I've worked hard to be good at what Keith Ferrazzi labeled the deep bump - meaningful, high-intensity exchanges that prompt follow-up in a future 1-on-1 conversation.
Listen, engage, write down notes on the back of so-and-so's business card about pertinant details (for those not blessed with photographic memory, this last is absolutely essential).
Skip the conversational macros that dominate standard conference/party chatter "what do you do? how do you know [host]? Isn't this a lovely party/conference?" and go for the stuff that *matters* to the person you are speaking with.
Sleeping in on weekends seem to inspire particularly vivid dreams.
I am at party at an opulent mansion blanketed in fresh snow. Dinner guests are exchanging conversations, and I move with the crowd, turning casual introductions into dialogue, exchanges of contact information, "this isn't the best place to talk about that - let's meet up for lunch next week to discuss this further ..."
Active listening, engaging, remembering details. I'm holding six business cards and mental notes of six conversations I need to continue in the following week when I notice ... HIM. The Networking Nightmare Guy, with the too-loud laugh, shoving his business card into the hands of others and not listening to a damn word anyone else says. How did this clown get invited to a classy soiree like this? For the love of God, why is he wearing his bluetooth headset at a party? He pushes his card into my hand along with a overly-aggressive handshake before saying his name.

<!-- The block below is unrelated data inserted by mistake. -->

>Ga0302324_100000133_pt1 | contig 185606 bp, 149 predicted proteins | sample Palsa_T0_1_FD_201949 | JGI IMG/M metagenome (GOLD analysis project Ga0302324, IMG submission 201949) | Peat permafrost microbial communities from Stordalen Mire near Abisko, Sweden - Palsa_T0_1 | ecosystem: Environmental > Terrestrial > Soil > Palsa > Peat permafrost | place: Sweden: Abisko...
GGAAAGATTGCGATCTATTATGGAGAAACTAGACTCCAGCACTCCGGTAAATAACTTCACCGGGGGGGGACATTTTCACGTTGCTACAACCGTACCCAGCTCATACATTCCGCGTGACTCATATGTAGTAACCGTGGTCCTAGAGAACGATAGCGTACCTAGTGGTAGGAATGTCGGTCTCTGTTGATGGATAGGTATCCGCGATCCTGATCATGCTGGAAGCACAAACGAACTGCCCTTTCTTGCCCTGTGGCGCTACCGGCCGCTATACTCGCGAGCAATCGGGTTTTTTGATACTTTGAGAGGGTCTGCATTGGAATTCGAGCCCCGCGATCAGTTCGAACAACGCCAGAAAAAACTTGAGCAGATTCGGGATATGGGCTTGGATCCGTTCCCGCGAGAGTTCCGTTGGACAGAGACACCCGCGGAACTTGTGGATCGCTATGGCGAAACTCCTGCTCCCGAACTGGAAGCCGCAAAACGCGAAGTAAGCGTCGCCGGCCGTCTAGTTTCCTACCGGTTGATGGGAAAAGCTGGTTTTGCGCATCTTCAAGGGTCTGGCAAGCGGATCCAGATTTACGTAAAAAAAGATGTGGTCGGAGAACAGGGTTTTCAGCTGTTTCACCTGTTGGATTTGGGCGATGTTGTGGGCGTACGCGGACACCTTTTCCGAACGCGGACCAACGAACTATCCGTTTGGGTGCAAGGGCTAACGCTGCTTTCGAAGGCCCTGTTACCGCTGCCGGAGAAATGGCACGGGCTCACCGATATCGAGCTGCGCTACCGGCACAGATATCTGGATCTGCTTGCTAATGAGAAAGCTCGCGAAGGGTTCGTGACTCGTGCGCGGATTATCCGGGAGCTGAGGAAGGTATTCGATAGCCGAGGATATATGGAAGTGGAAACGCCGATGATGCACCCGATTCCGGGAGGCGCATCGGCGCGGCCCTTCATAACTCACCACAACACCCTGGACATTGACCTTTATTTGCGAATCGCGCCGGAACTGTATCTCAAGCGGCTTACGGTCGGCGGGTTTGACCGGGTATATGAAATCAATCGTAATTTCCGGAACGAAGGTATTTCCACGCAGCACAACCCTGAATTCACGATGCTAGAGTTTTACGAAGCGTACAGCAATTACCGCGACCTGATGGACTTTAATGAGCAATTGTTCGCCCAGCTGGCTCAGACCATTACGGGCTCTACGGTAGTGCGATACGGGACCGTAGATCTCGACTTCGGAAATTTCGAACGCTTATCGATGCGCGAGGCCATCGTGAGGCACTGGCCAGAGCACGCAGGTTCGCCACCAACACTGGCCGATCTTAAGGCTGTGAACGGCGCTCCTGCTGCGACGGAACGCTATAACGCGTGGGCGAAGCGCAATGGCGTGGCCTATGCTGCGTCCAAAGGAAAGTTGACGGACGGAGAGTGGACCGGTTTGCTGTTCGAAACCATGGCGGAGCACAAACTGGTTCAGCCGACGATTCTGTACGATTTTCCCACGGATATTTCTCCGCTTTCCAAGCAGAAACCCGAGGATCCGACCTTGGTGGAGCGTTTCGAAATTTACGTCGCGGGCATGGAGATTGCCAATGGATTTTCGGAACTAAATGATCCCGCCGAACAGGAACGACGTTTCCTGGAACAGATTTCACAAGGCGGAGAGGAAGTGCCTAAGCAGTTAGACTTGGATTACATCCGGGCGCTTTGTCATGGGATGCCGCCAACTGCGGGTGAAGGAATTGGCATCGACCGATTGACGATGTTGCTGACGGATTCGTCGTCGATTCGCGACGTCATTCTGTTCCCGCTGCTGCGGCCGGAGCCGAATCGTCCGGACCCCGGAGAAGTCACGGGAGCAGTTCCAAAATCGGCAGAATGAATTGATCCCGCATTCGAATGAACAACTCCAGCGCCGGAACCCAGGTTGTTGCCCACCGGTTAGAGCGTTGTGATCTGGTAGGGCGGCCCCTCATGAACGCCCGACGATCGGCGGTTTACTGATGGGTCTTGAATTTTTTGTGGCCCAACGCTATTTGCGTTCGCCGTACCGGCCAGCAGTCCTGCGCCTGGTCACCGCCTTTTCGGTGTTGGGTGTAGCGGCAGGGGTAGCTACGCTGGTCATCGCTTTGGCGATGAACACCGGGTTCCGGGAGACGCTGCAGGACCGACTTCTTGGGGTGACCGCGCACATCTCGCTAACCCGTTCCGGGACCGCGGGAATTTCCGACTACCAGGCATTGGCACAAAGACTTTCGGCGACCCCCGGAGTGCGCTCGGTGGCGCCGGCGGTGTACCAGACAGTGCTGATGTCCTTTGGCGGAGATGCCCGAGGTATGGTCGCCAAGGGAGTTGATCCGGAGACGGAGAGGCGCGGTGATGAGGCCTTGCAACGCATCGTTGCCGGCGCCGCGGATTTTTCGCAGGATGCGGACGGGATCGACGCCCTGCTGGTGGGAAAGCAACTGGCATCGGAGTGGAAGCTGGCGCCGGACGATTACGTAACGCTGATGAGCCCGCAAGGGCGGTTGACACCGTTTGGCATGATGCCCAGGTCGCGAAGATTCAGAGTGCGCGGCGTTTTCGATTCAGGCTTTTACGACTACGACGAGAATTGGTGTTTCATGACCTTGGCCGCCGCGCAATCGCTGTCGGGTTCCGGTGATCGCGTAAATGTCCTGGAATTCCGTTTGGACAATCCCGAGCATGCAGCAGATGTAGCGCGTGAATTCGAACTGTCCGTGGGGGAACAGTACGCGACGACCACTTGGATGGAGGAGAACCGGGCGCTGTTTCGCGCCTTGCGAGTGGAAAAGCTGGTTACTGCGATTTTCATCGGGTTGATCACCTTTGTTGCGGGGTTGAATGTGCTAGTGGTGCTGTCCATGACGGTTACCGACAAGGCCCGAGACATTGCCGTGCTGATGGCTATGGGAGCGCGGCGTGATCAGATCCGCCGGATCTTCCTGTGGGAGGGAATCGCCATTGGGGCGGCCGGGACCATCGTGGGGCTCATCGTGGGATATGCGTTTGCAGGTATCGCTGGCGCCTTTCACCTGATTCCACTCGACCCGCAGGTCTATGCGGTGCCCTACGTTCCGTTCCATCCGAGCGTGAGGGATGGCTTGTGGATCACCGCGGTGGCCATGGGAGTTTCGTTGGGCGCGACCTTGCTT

I look down at the card and see his grinning mug covering half the card. A Realtor. I wish I could I was surprised.
I nod politely - no point in being rude or uncivil - and move on.
He *follows* me. He must have seen me engage with a few people in 'deep bump' dialogue and is looking to attach himself like a remora fish, trawling my wake for scraps. I send mental 'go away' commands in vain, as he tags along while I greeted an old friend and began to chat with her.
Go away, go away, go away.
Clearly, my psychic powers are as underdeveloped in my dream-world as in my real-world self. Oh, for the power of Jesse Custer right about now.
During a lull in conversation, I flinched as I felt this guy sieze the opportunity to wedge in
"And if you ever need to buy or sell a property ... " as he pushes a card into my friend's hand.
All right, that's it.
I'm going to put my drink down and break party protocol and tell this guy to shove off ...
And then I awoke.
In cool light of midmorning reflection, the venue, faces and other elements of the dream appear to be a patchwork composite of recent events - some amplified, others softened.
On habit, I opened my molskine notepad to jot down follow up notes on the six converations before I crossed paths with Realtor Guy, only to realize with a rueful laugh they were all from a dream.
Dreams are for kids.